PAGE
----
When discussing international trade and foreign exchange, two types of exchange rates are used. The nominal exchange rate simply states how much of one currency (i.e. money) can be traded for a unit of another currency. The *real exchange rate*, on the other hand, describes how many of a good or service in one country can be traded for one of that good or service in another country. For example, a real exchange rate might state how many European bottles of wine can be exchanged for one US bottle of wine.

This is, of course, a bit of an oversimplified view of reality- after all, there are differences in quality and other factors between the U.S. wine and the European wine. The real exchange rate abstracts away these issues, and it can be thought of as comparing the cost of equivalent goods across countries.

### The Intuition Behind Real Exchange Rates

Real exchange rates can be thought of as answering the following question: If you took an item produced domestically, sold it at the domestic market price, exchanged the money you got for the item for foreign currency, and then used that foreign currency to purchase units of the equivalent item produced in the foreign country, how many units of the foreign good would you be able to buy?

The units on real exchange rates, therefore, are units of foreign good over units of domestic (home country) good, since real exchange rates show how many foreign goods you can get per unit of domestic good. (Technically, the home and foreign country distinction is irrelevant, and real exchange rates can be calculated between any two countries, as shown below.)

The example above illustrates this principle- if a bottle of US wine can be sold for $20, and the nominal exchange rate is 0.8 Euro per US dollar, then the bottle of US wine is worth 20 x 0.8 = 16 Euro. If a bottle of European wine costs 15 Euro, then 16/15 = 1.07 bottles of European wine can be purchased with the 16 Euro. Putting all of the pieces together, the bottle of US wine can be exchanged for 1.07 bottles of the European wine, and the real exchange rate is thus 1.07 bottles of European wine per bottle of US wine.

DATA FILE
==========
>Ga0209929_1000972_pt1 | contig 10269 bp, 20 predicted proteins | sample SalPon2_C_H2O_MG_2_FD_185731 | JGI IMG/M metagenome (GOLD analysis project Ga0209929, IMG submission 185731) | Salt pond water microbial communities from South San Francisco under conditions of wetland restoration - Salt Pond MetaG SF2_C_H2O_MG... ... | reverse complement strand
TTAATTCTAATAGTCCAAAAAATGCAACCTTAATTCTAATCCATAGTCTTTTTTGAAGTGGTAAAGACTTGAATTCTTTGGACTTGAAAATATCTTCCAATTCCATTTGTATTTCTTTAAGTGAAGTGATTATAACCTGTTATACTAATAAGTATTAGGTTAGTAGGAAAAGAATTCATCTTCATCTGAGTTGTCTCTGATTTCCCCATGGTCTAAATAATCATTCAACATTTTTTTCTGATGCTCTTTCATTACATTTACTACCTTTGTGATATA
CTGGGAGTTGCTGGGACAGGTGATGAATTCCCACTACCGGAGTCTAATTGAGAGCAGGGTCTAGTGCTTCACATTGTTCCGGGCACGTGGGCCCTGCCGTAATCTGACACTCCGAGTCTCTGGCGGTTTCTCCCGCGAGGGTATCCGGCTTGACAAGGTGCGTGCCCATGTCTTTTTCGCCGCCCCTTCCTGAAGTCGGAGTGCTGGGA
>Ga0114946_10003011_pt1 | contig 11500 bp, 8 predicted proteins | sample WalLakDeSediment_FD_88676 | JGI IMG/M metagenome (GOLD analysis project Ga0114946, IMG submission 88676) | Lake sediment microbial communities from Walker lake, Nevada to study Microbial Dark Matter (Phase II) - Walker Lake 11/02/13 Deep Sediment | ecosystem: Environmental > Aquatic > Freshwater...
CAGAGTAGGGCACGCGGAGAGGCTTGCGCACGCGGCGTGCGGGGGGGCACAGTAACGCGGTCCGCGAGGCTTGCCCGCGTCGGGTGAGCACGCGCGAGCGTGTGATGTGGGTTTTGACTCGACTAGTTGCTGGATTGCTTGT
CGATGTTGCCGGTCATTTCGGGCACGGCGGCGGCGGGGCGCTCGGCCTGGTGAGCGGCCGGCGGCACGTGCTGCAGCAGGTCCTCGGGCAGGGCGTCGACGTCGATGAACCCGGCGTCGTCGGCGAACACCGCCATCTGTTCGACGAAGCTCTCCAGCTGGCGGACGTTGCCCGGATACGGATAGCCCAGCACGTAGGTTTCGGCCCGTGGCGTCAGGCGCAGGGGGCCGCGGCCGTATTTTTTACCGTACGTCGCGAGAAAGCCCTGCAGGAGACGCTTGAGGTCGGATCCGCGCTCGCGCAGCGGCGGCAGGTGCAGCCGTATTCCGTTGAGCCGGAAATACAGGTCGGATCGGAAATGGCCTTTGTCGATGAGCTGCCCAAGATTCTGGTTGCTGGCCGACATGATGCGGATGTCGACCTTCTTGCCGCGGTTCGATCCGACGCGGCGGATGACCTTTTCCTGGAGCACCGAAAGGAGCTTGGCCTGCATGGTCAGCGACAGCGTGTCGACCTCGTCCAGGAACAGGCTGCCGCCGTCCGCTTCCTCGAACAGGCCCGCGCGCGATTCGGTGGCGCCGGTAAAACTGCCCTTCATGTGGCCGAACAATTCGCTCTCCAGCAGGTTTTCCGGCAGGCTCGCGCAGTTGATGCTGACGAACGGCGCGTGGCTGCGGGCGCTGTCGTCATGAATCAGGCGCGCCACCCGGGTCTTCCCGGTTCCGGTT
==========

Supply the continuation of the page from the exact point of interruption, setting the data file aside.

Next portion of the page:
The reciprocal relationship holds for real exchange rates in the same way that it holds for nominal exchange rates. In this example, if the real exchange rate is 1.07 bottles of European wine per bottle of US wine, then the real exchange rate is also 1/1.07 = 0.93 bottles of US wine per bottle of European wine.

### Calculating the Real Exchange Rate

### The Real Exchange Rate with Aggregate Prices

Using this principle, the real exchange rate is equal to the nominal exchange rate times the domestic aggregate price level divided by the foreign aggregate price level.

### Real Exchange Rates and Purchasing Power Parity

Intuition might suggest that real exchange rates should be equal to 1, since it's not immediately obvious why a given amount of monetary resources wouldn't be able to buy the same amount of stuff in different countries. This principle, where the real exchange rate is, in fact, equal to 1, is referred to as purchasing-power parity, and there are various reasons why purchasing-power parity need not hold in practice.